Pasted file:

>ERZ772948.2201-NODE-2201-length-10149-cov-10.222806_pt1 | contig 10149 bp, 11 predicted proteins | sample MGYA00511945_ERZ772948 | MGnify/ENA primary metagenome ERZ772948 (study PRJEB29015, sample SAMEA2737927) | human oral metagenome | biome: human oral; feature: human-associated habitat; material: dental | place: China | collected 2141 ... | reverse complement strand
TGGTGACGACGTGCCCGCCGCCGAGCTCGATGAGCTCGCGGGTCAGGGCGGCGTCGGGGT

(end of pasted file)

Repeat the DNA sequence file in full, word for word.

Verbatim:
>ERZ772948.2201-NODE-2201-length-10149-cov-10.222806_pt1 | contig 10149 bp, 11 predicted proteins | sample MGYA00511945_ERZ772948 | MGnify/ENA primary metagenome ERZ772948 (study PRJEB29015, sample SAMEA2737927) | human oral metagenome | biome: human oral; feature: human-associated habitat; material: dental | place: China | collected 2141 ... | reverse complement strand
TGGTGACGACGTGCCCGCCGCCGAGCTCGATGAGCTCGCGGGTCAGGGCGGCGTCGGGGT